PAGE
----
The hedgehog’s best friend

Ros Rumbold who runs the Ipswich Hedgehog Rescue.

Ros Rumbold who runs the Ipswich Hedgehog Rescue.

Hedgehog numbers have declined so dramatically that experts predict they could be extinct in some areas by 2050. Sheena Grant meets a woman who has dedicated her life to helping them

Ros Rumbold, with one of her patients

Ros Rumbold, with one of her patients

When Ros Rumbold started taking in sick, underweight and down-on-their-luck hedgehogs almost a quarter of a century ago she never imagined she may one day have a role to play in the very survival of the spiny species.

But that’s exactly what’s happened.

Earlier this year the People’s Trust for Endangered Species, which has been compiling figures about hedghogs’ fortunes for more than a decade, said it believed there were now fewer than a million hedgehogs left in the UK - down from an estimated two million in the mid-1990s and 36 million in the 1950s.

Numbers have plummeted so far, so fast, that the decline is on a par with that suffered by red squirrels and even tigers. If nothing is done to reverse the trend experts predict hedgehogs could be extinct from some areas by 2050.

The situation puts Ros, who runs Ipswich Hedgehog Rescue, at the coalface as far as conservation of the species is concerned.

Since 1989 she has cared for at least 700 hedgehogs, of which around 470 have survived and been returned to the wild.

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Ros, however, doesn’t think of herself as a conservation warrior.

She just knows she is doing something she loves and feels passionately about.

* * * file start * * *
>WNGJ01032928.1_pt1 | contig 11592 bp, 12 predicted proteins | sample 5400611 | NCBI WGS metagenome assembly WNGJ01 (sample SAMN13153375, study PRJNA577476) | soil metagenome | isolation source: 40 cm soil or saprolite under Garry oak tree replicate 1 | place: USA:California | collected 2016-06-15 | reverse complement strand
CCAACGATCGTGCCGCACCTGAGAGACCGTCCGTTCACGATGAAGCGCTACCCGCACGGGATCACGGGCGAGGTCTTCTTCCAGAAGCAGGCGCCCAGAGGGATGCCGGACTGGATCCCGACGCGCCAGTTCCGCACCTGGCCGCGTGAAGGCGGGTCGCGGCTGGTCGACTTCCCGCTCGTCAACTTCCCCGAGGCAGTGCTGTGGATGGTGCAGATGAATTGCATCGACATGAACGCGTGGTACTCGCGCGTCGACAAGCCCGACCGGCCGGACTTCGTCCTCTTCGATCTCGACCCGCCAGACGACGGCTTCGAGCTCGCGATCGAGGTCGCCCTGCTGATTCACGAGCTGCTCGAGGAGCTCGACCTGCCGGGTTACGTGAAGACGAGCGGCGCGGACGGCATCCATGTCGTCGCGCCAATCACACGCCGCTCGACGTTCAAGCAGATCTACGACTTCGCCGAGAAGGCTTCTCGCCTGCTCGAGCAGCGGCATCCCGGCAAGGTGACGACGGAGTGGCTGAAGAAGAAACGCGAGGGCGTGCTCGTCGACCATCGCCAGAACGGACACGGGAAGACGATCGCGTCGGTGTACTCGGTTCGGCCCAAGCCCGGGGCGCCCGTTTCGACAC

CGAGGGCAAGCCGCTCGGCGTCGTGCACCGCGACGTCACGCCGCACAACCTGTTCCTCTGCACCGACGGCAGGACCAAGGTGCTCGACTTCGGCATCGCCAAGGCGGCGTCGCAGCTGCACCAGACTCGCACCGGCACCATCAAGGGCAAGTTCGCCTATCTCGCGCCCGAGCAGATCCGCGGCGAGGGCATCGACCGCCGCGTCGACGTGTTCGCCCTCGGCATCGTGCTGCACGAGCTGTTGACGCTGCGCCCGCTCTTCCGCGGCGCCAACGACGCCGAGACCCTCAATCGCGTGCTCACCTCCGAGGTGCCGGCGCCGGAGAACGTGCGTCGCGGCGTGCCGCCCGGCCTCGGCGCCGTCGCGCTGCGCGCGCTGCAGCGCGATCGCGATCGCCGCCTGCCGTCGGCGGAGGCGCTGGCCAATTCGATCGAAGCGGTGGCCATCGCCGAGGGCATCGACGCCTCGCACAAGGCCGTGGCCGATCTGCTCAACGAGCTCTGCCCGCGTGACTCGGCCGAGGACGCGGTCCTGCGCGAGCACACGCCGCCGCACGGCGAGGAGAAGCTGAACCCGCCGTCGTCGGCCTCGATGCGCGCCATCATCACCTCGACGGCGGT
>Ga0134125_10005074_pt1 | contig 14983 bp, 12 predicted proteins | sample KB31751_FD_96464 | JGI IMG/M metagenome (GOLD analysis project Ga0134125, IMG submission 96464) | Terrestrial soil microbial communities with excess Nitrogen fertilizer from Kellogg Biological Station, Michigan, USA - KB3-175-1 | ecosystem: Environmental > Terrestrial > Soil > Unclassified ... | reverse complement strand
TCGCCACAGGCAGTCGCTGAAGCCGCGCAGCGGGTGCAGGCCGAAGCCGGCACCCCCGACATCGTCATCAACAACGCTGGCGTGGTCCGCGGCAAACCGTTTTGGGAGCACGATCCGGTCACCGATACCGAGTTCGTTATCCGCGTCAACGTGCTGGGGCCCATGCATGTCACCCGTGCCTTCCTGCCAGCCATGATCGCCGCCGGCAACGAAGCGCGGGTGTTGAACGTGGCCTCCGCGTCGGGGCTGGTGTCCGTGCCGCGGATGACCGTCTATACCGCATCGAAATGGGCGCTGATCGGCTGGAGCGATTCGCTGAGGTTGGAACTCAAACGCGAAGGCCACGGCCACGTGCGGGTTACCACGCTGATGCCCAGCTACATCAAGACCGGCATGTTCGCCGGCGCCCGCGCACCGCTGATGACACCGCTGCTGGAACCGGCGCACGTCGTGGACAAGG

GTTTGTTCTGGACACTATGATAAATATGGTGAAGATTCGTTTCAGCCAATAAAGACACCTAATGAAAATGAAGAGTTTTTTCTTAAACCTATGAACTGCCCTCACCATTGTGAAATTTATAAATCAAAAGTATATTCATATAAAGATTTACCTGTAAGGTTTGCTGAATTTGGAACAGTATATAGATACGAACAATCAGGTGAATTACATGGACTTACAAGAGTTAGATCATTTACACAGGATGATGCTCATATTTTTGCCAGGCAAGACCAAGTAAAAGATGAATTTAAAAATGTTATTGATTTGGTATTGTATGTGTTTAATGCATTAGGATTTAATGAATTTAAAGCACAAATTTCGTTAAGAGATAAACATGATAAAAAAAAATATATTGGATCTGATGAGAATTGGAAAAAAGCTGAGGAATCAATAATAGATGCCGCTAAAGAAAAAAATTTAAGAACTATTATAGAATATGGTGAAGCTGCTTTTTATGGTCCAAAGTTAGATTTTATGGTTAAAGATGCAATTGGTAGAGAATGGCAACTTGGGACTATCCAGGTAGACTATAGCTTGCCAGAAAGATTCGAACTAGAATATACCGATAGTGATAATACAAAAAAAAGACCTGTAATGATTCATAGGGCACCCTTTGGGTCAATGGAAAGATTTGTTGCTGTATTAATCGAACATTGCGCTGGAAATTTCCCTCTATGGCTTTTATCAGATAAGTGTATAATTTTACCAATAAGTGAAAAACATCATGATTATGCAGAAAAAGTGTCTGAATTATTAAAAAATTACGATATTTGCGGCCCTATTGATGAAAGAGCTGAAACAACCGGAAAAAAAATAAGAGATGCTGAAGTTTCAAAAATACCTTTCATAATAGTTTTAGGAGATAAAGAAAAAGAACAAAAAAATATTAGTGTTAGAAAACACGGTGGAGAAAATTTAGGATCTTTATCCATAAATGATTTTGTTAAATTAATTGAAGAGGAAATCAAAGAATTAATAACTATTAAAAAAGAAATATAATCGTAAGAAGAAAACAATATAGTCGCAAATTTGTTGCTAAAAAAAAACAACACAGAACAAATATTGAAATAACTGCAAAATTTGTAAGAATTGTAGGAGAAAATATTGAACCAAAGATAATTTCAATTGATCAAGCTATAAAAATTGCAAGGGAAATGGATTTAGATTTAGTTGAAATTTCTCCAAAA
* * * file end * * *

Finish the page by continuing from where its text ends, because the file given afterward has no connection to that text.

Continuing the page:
“It’s hard when a hedgehog I’m caring for doesn’t make it but I look at it like this: none of those I have taken in would have survived if they had been left to fend for themselves,” she says.

At the moment she’s caring for just a handful of young hedgehogs - two of which she’s brought into her sitting room to show me. They are both underweight and were found wandering during the day by members of the public, always a sure sign that something is not right.

The smallest one will stay with Ros for the winter as it won’t be able to put on enough weight to hibernate and survive but the other one may just be big enough to release.

But one thing is certain, they won’t be the only guests at her Ashton Close home over the next few months. She’s expecting an influx of underweight youngsters between now and Christmas and before then, she’s got bonfire night to worry about.

Every year, countless numbers of hedgehogs and other small mammals are thought to perish as they shelter in bonfire stacks built ahead of November 5 and not checked before being lit.

“If people build a bonfire in advance they should check carefully for small animals before lighting it,” says Ros. “The best way to do that is lift sections with a long pole, 12 inches from the bottom of the pile or, ideally, move the pile and build it again just before lighting it.”

Sadly, bonfires are only one of a list of hazards faced by hedgehogs. Tens of thousands are killed on the roads each year and experts say other factors, such as habitat loss and fragmentation, could be partly to blame for the huge decline in numbers. Climate change, which increases the likelihood of extreme weather, is also considered a potential factor.

Despite the odds being stacked against them, Ros wouldn’t want to do anything else but release the hedgehogs she cares for back into the wild when they are ready.